I suspect these statements are a way of saying, “See ladies? I know what it’s like to be you.” If that’s true, then it’s gross. It would be horrific to define the experience of being a woman solely by how many times she’s been made to feel crap. If that’s what these guys think it means to be a chick, then they’ve been taking Mad Men way too seriously.
The ones that annoy me the most are the guys who use the F word to excuse their own sexism.
The rise of the blog has seen the rise of the man declaring himself a feminist and, hang it, he doesn’t care how many bitches out there attack him for it. And yes, he’s allowed to call women “bitches” because he’s a feminist. He can also tell us to eff off, call us the c-bomb (ironically, of course) and tell us we are stupid, ill-informed and irrational. Because you see, lady feminists sometimes say those things to each other and that means he can too. He’s proclaimed his own glorious impunity.
If only this was limited to the online world, I might be able to ignore it. Unfortunately, these people are allowed out of their houses.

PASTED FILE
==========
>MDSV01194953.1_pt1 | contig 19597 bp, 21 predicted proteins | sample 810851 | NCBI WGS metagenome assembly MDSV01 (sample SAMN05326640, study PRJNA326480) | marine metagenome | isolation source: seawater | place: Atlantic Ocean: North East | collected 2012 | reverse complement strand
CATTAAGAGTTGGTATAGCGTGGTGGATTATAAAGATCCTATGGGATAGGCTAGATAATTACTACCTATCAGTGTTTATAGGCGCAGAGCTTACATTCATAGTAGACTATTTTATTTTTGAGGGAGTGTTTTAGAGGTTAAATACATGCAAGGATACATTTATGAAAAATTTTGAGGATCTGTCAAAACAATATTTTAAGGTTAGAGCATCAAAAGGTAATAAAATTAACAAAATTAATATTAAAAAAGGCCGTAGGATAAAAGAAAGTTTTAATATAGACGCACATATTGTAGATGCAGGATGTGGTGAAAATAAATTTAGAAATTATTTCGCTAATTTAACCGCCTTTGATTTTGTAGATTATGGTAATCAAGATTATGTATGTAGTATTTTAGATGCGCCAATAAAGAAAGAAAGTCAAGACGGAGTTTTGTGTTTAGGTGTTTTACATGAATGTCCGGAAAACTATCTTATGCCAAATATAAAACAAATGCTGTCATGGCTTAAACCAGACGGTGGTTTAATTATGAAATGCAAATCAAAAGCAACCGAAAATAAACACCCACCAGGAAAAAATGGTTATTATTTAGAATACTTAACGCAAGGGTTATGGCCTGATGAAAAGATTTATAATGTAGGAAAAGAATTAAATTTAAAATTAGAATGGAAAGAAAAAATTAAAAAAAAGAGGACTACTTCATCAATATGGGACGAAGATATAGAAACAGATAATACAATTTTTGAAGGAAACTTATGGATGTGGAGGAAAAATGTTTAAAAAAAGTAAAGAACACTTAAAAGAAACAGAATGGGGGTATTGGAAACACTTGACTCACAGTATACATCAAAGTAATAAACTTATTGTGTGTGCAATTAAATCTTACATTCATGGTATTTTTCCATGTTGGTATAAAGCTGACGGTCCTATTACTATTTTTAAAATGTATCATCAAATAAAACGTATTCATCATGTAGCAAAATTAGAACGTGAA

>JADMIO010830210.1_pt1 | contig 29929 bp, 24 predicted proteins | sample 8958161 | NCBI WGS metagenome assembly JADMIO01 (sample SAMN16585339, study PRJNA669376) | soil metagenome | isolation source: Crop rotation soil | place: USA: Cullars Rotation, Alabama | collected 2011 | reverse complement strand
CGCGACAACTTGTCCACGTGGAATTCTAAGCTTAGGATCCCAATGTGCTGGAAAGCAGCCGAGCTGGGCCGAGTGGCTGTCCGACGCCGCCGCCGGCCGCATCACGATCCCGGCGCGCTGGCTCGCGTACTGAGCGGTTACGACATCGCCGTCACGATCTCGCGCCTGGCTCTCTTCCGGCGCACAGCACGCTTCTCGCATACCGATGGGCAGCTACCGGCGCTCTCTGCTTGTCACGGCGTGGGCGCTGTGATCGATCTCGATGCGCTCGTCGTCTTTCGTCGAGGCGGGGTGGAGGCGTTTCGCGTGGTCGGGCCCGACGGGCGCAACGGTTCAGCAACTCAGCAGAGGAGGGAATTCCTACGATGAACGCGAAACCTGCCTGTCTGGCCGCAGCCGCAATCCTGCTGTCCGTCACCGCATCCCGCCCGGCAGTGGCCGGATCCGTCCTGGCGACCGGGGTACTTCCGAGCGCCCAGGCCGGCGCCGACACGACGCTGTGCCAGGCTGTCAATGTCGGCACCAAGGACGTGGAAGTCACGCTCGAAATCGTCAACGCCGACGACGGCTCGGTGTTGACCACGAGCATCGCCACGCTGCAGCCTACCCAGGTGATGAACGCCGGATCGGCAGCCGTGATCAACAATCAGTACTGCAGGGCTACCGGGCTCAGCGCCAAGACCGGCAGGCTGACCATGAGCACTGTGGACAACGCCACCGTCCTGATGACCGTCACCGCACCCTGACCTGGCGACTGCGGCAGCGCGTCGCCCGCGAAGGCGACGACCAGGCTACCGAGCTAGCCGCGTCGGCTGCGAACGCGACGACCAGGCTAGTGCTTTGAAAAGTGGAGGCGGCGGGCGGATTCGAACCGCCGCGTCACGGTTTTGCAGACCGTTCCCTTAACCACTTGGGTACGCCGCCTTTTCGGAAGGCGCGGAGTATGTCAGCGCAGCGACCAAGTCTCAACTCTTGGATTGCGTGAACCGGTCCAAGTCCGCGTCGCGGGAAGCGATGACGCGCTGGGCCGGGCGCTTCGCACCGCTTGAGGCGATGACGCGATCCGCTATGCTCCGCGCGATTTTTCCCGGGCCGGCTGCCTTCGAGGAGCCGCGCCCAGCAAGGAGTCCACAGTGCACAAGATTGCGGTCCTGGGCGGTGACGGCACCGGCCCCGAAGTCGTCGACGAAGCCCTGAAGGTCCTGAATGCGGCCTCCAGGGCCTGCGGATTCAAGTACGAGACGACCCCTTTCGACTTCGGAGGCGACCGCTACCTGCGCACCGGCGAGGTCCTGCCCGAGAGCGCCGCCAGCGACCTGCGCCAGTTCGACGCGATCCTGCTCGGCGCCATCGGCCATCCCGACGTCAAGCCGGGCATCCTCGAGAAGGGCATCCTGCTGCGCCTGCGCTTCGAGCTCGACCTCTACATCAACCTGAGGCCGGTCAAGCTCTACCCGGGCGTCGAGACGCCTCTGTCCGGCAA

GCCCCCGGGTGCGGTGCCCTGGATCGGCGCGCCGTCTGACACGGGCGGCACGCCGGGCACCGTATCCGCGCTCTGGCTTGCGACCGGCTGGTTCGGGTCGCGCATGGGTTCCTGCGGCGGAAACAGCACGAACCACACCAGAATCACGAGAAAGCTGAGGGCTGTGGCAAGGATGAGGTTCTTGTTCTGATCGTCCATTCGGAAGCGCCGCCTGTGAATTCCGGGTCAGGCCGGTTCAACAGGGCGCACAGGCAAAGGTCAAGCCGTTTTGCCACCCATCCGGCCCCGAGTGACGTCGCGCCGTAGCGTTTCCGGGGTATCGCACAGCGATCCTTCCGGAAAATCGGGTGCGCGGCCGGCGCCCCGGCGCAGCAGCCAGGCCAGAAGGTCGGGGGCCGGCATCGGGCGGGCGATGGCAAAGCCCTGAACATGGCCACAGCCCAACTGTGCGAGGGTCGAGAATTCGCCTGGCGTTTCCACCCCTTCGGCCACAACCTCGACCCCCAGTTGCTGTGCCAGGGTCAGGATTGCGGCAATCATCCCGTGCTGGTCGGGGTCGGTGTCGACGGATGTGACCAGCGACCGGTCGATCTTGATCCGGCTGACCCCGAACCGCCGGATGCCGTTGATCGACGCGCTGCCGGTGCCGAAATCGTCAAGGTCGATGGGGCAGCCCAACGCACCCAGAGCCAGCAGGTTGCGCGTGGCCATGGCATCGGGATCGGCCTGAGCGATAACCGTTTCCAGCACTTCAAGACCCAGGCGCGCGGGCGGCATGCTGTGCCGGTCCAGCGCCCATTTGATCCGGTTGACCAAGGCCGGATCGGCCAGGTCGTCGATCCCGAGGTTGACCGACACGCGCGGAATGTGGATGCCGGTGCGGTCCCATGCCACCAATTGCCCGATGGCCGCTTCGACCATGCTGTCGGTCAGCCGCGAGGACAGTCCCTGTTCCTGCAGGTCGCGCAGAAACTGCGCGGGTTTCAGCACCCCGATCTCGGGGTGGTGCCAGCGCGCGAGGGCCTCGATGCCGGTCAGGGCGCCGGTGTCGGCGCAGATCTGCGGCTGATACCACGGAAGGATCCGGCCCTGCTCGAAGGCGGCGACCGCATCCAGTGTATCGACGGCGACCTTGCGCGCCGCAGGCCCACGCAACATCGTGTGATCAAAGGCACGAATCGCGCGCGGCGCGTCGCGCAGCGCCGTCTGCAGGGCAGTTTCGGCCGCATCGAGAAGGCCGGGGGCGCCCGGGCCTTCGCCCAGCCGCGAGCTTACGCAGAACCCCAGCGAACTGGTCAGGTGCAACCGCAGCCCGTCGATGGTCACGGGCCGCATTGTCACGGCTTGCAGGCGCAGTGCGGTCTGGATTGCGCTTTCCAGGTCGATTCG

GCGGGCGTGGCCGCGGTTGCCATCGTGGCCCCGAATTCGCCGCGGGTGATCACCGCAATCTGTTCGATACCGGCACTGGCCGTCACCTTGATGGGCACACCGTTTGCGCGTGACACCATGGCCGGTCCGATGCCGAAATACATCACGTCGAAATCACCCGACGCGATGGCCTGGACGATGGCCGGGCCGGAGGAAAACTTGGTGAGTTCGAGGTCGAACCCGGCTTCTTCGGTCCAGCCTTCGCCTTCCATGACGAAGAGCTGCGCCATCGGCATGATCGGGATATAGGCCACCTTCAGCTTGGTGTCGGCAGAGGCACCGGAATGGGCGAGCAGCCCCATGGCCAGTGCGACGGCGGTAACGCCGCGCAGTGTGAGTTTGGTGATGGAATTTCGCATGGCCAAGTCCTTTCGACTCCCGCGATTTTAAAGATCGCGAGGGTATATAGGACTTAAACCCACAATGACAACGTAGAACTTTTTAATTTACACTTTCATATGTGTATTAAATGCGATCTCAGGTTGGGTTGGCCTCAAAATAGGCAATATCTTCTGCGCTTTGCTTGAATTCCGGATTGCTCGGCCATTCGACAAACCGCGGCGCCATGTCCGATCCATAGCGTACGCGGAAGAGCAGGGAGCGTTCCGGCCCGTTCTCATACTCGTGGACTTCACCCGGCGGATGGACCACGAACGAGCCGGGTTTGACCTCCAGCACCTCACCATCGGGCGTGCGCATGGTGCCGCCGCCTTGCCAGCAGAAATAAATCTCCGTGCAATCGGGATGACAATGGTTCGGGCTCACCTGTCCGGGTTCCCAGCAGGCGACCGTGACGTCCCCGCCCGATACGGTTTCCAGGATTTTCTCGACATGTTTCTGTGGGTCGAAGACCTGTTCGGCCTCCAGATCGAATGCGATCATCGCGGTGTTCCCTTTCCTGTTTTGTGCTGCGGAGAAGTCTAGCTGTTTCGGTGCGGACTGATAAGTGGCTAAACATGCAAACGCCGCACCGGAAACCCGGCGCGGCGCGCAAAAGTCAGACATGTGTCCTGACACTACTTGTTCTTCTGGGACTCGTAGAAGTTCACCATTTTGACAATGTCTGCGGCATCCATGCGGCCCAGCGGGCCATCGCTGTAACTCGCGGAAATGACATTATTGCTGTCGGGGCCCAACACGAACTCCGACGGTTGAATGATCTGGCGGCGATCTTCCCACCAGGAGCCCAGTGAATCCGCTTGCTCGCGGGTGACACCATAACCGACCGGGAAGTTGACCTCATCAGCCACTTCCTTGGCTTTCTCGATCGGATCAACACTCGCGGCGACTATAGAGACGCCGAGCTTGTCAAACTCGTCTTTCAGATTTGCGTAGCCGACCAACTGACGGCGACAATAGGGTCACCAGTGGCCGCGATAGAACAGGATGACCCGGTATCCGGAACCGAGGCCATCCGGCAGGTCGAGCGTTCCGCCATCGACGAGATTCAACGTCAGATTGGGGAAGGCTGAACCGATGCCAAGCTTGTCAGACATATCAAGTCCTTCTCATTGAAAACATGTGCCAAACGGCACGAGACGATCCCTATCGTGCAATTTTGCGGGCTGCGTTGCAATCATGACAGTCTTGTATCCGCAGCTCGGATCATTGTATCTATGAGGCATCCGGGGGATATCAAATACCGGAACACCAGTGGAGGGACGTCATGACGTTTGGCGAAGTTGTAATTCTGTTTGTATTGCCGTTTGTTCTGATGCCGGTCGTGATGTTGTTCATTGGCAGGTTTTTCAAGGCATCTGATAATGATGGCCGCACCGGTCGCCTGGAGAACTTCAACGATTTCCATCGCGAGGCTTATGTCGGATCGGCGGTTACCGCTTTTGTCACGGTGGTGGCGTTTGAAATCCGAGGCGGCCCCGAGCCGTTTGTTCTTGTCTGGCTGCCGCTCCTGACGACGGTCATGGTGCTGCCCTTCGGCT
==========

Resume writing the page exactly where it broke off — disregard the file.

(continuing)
Most of the conversations I’ve endured in the company of these men follow this pattern:
Mr Male Feminist, after a couple of drinks, drops his two cents into the discussion. He says something that some people agree with and some people don’t.
Mr Male Feminist then attacks the women who disagree with him and accuses them of not understanding feminism properly.
Sometimes dictionary definitions are wheeled out to further prove the point, often the work of Madonna is used as an example—of what, I’m not sure.
The discussion then segues into a dissection of the feminist movement as a whole and Mr Male Feminist explains that women’s rights would be more successful if the irrational people got out of the way and let the sensible people like him take over. He goes on to explain that it’s not that men are better than women it’s just that Mr Male Feminist, who happens to be man through no fault of his own, is a better feminist. And if you disagree with that, you’re a man-hater.
The discussion (or monologue by this point) then turns to Mr Male Feminist complaining he can’t watch porn without feeling guilty and uptight women who have problems with sex (and therefore aren’t real feminists like him) are responsible for that.